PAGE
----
Macau Congee: Cheng Kei

Cheng Kei is one of Macau’s traditional breakfast places that sell out before noon, tucked literally in an alleyway – a very tight narrow long space of open air dining spots we call da pai dong in Cantonese. I call the owner “boss” so I’m not sure what his real name is, he always tells me in jest that he’s also called handsome. Congee boss man is one cheerful character singing and offering a string of famous food places in Singapore he’s been everytime he sees me. He can even sing Tagalog songs and speak Malay. That’s very refreshing as not all locals are half as friendly as he is.

I love this place as it’s so old school and reminds me of my childhood going to Chinatown with my parents on Sunday mornings in Singapore for freshly made congee with fresh sliced fish and a raw egg hidden beneath the blanket of white cloud piping hot congee.

Portraits shot by Macau photographer Julius Santos.
congee man macau

And we shared a table with a 92 year old lady with barely any teeth! I asked her how long she’s been coming to this place for breakfast, instead of counting years, she says many decades!
macau portraits

I’ve been playing with the Vine app lately and got back to exploring imovie, the last time I made a short film was in 2009.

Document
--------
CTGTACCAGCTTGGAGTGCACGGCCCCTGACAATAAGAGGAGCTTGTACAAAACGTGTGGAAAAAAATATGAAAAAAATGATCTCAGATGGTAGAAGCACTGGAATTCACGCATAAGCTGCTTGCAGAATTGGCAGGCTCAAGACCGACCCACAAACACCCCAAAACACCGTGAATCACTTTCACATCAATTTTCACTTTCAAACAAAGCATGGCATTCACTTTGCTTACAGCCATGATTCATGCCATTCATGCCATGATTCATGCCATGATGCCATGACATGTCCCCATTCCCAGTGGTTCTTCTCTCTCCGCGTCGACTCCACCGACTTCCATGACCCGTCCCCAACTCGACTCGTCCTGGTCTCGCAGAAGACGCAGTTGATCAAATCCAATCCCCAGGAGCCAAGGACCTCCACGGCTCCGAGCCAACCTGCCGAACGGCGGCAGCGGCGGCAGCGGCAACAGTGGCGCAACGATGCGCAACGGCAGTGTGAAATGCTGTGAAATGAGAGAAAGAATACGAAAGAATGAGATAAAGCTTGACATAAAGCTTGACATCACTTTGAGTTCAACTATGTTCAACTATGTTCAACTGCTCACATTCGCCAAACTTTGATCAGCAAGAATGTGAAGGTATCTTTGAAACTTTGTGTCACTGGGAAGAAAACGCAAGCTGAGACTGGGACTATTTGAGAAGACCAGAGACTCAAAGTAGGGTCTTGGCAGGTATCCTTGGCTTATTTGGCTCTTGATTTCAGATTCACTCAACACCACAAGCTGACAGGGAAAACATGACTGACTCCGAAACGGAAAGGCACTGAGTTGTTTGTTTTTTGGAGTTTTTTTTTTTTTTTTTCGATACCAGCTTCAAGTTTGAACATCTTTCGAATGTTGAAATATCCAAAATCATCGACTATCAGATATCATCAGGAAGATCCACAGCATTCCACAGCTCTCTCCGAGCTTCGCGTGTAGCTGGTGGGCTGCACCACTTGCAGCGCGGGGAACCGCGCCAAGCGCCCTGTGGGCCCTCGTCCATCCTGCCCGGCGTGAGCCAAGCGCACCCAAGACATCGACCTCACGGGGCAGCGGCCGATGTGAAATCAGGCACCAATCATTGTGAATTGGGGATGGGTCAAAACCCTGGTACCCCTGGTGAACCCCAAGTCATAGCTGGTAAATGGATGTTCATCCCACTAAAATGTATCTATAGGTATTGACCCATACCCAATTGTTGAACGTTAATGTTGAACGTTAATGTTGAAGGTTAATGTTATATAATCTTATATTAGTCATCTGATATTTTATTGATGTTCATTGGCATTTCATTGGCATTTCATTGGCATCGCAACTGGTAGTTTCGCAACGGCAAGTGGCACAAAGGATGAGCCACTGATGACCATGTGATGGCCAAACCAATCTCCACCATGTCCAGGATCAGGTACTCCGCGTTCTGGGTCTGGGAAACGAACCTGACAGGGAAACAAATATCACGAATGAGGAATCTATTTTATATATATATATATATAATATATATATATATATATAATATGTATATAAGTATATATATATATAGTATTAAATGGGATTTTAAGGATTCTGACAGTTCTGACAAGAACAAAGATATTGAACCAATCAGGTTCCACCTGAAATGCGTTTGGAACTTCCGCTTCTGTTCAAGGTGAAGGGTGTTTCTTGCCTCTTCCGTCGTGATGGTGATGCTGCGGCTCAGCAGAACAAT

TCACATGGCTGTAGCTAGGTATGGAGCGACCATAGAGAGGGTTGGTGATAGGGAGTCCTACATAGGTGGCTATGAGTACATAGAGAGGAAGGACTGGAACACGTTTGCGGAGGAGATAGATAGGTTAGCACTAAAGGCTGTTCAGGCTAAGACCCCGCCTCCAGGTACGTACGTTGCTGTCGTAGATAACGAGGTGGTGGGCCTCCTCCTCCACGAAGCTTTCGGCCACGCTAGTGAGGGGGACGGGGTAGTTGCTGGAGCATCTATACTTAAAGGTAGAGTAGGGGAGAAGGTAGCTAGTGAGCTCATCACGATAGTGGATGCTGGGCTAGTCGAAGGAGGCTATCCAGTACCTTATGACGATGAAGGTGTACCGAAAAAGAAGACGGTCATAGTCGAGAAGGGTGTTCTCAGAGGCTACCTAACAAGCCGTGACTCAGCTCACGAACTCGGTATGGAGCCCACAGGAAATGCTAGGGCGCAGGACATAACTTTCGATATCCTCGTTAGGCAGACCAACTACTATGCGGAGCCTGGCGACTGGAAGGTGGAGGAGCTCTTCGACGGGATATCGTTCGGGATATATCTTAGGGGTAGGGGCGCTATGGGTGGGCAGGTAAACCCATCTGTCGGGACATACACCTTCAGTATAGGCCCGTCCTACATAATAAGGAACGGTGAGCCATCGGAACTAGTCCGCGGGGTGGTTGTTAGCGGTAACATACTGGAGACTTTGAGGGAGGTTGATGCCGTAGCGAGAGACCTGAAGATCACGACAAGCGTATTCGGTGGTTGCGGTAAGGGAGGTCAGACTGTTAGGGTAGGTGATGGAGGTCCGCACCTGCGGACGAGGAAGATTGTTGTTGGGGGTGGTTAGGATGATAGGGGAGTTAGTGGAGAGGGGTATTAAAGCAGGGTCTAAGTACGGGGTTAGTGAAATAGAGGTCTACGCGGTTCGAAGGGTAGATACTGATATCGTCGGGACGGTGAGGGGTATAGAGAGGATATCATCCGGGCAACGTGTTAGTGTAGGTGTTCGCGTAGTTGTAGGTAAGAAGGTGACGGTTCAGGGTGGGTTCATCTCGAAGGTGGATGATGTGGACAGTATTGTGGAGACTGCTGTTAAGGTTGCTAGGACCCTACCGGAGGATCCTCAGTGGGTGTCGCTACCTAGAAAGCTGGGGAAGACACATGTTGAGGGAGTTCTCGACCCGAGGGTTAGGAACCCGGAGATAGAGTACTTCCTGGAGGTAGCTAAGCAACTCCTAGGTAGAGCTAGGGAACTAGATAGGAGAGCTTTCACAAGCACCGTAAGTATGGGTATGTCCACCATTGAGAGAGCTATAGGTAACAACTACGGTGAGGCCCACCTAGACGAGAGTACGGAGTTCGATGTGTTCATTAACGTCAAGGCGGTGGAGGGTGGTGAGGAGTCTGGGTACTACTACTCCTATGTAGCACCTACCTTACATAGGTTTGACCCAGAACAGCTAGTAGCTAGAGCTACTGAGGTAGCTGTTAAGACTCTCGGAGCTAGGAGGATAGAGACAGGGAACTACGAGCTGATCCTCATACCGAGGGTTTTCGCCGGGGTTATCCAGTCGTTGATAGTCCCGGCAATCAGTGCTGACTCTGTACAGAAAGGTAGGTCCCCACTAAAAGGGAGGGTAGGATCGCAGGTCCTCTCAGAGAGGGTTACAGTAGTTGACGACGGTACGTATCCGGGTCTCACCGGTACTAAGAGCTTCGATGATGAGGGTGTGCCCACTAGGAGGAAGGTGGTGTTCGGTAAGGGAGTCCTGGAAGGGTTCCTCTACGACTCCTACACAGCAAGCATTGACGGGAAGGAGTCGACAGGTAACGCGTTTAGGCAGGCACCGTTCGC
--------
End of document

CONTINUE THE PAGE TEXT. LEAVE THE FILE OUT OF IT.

Congee boss man speaks English, so don’t be afraid to order the whole works here, the signature porridge or 招牌  pronounced “Jiu pai” in Cantonese, comes with fresh slices of fish, minced pork balls, liver cooked a delicious medium rare and tripe. Order a side of crispy fried dough sticks to go along with it and garnish with the powdery white pepper – the only condiment on the table beside a container full of neon coloured chopsticks.

It’s communal tight dining here, with plenty queuing up with their metal tiffin carriers for takeaways – exactly how my parents used to buy breakfast home from the hawker centre in Singapore.

Cheng Kei Congee – It’s literally in an alley way, but once you find Rua de Felicidade, it’s on the end of the street near a small square, you’ll see the queue for the congee. and go before 12 noon. Various site spell the shop’s name as Chen Kei and Cheng Kei, so they are likely the same place if you see variations.

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